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RE: hybrids

Bill Gould wrote;

<<What is a man made hybrid
different than any "natural species"? Do we believe that we are so far
departed from nature that we are not part of nature? No, I believe that it
part of evolution for man to take an active roll in the development and
preservation of certain genetic characteristics, and to enhance them.>>

There is such a thing as a natural hybrid, but in many ways man made hybrids
are very different, IMHO. Natural hybrids are most often either sterile, or
indicate a species that is in the process of rapid speciation. The former
provide an interesting biological oddity that occassionally is ornamental
enough to enter the nursery trade, but both are primarily of interest to
biologists and taxonomists who want to study the organisms in question.
Regardles, they also have evolved a very specific set of relationships with
the ecosystems around them. This ecological context is completely absent in
man made hybrids, and therefore the value of the plant as habitat to
wildlife is often null and void, especially if the plant in question is in a
greenhouse or aquarium. That to me is a huge difference. People may try to
simulate as best they can a piece of a particular ecosystem in a tank, but
even a public aquarium with a huge tank can only hint at the complexities of
the relationships the plants and animals would have in the wild. For
example, one of the biggest missing links in aquariums is the lack of insect
life. This is understandable since there are not many of us (myself
included) who want to deal with the hatched out adults flying around in our
homes, and difficult to control since the adults rarely return their
fertilized eggs to the environment of the tank they came from. That doesn't
mean the lack of these relationships isn't a problem in ways we don't even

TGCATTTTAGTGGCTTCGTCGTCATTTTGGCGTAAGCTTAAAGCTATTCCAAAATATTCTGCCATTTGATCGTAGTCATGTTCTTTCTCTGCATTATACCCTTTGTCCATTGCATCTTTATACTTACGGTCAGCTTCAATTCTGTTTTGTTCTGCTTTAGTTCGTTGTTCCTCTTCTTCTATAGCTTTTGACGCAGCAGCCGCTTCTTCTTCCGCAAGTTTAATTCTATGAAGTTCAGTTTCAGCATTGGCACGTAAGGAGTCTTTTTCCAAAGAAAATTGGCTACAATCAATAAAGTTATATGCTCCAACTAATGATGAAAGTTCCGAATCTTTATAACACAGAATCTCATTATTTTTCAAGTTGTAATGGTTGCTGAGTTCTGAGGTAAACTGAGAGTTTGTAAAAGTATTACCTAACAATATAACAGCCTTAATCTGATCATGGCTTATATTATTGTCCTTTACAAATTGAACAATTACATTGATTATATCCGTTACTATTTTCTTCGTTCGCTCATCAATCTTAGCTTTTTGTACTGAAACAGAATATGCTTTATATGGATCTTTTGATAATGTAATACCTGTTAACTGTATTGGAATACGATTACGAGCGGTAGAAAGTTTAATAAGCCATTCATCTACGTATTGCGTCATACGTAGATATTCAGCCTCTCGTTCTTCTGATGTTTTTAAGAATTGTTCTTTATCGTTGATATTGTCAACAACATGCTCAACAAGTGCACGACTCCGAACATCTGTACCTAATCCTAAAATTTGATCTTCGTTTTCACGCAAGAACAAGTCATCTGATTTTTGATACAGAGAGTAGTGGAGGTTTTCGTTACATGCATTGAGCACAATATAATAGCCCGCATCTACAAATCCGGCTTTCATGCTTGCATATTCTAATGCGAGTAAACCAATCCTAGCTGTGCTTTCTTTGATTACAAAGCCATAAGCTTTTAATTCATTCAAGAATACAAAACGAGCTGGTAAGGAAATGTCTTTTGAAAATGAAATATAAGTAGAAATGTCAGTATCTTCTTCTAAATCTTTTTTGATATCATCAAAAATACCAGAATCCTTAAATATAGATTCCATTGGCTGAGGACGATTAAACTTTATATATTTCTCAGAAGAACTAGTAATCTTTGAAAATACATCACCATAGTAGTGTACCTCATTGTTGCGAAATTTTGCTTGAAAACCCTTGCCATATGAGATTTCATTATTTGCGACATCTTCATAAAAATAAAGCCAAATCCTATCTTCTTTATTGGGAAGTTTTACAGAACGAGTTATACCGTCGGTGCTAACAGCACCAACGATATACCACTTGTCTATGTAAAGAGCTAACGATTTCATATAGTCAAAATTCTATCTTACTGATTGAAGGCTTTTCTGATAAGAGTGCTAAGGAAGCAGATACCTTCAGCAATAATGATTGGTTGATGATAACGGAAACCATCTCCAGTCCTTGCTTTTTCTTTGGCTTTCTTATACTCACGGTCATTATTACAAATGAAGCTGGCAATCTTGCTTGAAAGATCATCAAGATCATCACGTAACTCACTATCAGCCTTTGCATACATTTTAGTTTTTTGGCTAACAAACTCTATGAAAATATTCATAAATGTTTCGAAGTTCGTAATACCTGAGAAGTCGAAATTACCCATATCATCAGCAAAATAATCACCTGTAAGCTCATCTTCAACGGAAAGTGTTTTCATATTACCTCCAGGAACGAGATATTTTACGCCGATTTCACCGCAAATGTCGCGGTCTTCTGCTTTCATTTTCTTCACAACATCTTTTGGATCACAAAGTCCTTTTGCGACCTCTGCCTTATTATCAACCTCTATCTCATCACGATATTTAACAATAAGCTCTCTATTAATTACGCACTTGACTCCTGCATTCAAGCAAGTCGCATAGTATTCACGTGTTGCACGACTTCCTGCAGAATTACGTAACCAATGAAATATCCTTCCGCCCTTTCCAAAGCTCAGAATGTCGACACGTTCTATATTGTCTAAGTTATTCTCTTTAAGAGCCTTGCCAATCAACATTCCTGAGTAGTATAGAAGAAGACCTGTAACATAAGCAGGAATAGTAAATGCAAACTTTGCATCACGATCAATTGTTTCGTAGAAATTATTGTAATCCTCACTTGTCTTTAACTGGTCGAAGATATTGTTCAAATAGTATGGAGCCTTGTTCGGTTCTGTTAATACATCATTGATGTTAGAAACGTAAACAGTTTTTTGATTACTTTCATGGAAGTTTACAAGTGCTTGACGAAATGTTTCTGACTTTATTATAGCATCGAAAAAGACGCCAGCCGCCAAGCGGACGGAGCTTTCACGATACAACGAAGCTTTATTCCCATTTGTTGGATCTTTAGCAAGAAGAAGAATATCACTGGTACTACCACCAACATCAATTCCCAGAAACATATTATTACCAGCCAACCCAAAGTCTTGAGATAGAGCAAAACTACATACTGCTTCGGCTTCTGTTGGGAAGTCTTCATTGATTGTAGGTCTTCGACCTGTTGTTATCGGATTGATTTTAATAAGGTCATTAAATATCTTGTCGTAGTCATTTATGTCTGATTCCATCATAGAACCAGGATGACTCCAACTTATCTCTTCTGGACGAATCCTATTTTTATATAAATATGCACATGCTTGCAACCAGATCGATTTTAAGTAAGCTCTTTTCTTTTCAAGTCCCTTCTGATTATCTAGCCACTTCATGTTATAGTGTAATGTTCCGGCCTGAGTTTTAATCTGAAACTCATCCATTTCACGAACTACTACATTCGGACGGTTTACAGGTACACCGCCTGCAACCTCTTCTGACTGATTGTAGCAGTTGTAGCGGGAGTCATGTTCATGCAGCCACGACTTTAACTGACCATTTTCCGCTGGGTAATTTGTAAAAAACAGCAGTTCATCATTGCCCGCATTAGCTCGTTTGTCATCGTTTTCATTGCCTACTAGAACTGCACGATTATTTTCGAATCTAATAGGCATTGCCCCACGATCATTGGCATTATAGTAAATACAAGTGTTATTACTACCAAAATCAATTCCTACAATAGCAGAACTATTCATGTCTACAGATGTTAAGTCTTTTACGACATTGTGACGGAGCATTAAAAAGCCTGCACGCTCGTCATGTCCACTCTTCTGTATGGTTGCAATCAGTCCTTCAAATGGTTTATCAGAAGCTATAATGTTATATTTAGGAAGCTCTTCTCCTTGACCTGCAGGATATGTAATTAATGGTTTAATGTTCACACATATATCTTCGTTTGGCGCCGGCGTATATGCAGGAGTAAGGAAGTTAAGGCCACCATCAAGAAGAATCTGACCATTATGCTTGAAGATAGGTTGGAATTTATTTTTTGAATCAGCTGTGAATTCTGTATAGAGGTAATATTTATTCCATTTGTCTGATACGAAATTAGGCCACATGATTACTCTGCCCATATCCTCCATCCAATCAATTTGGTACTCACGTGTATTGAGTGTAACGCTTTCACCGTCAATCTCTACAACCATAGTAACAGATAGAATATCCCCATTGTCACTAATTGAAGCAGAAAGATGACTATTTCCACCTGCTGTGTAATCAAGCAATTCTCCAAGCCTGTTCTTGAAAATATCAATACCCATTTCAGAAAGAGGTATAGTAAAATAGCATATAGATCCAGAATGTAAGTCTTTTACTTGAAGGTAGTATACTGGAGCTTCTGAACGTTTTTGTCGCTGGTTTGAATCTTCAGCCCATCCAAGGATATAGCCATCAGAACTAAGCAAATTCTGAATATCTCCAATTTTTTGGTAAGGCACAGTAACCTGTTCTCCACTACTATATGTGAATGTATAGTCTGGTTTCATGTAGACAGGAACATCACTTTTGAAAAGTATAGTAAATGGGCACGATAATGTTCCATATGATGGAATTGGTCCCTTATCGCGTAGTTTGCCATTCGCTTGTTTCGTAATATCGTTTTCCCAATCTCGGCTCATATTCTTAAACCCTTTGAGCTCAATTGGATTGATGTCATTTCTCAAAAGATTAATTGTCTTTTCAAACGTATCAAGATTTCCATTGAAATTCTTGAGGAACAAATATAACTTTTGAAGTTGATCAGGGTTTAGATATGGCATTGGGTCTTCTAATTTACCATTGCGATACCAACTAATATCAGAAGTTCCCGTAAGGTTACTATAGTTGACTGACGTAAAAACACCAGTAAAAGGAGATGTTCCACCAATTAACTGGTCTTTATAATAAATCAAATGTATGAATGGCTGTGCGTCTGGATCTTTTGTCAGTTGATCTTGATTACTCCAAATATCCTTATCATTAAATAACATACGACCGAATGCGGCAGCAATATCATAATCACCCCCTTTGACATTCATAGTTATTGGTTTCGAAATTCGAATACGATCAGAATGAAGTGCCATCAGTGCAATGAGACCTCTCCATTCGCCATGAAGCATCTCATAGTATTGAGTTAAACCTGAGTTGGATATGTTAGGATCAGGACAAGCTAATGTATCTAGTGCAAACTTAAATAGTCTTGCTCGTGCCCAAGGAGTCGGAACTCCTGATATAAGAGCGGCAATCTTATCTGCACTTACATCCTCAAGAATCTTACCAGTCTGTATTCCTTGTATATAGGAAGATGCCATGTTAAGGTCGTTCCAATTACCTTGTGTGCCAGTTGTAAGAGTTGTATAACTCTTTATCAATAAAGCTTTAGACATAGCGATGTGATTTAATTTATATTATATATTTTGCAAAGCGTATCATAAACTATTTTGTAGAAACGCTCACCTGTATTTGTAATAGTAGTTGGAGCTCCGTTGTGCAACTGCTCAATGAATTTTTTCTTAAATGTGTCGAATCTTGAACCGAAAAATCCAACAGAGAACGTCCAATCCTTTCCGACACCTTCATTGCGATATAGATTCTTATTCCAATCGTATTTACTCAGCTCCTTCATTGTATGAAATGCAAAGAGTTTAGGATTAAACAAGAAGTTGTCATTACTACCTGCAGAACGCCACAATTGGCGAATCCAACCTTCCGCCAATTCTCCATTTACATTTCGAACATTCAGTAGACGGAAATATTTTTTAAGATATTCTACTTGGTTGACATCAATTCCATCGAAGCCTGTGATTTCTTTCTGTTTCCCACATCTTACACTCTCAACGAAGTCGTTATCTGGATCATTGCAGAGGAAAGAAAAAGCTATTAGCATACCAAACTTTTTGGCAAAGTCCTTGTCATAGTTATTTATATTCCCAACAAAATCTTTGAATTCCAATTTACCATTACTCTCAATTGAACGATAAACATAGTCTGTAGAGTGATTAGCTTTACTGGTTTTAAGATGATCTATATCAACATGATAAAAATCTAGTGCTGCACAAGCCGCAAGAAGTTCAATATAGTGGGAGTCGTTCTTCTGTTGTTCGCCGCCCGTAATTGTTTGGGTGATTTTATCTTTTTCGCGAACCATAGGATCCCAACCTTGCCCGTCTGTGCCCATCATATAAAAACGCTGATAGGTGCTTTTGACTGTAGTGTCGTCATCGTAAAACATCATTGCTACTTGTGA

understand. For one thing, insects are much better polinators than your
typical hobbiest (assuming you have the right polinator forthe plant in

I am not trying to denigrate your enjoyment of your favorite orchid, or of
any of the plants we use in our tanks. But the orchid on your windowsill
does little for the environment around it, hybrid or not. At least the
plants in the aquarium are serving at least part of their natural biological
function by helping filter the water to keep the fish happy. I suppose you
could claim that windowsill plants are similarly cleaning the air, but I
suspect you could take the plants out of the house without your getting
sick, but your fish would react very differently to the lack of plants in
their tank.

I also think it is important to point out that the majority of wetland
species tend to propagate primarily by asexual means, and seedling rates can
be very low for many species. In other words, natural propagation is as much
by spreading rhizomes, bulb offsets, root cuttings, stem cuttings, and the
like more often than seedling recruitment. This is a gross
over-generalization, and I am sure someone who knows the specific biology of
a few plants can cite exceptions, but in general this is true. Wetlands are
simply too violently changeable for seedling recruitment to be the only
option. While in Panama I remember watching the river below my house flood
three or four feet on an almost daily basis in the rainy season. Few
seedlings can survive that kind of constant scouring.

Oh, and I did not mean to say or imply that variegated plants are hybrids.
They are usually sports, selected for the trait of having spotted or
marbled, striped or otherwise marked leaves. This can be either genetic or
the result of viral damage to the plant (usually considered a bad thing, but
sometimes produces some rather remarkable effects, like the old 'Darwin'
tulips that would be splashed in two different colors.) There are many
plants that naturally produce patterned foliage (just look at the wonderful
tigering on some of the darker varieties of crypts,) but this is usually a
more regular trait (following the veins, or midribs a different color, etc.)
Sometimes you can accentuate a color through hybridizing, (ie, in some
plants that are naturally reddish, but difficult to grow, you can cross the
difficult one with an easy but less colorful one and develope a plant that
is easier to grow but has the better color.) This is more common with
flowers than foliage (roses are a good example) but there are a few examples
of foliage plants where this has been done.

Brett Johnson
Green Man Gardens
bnbjohns @ home . com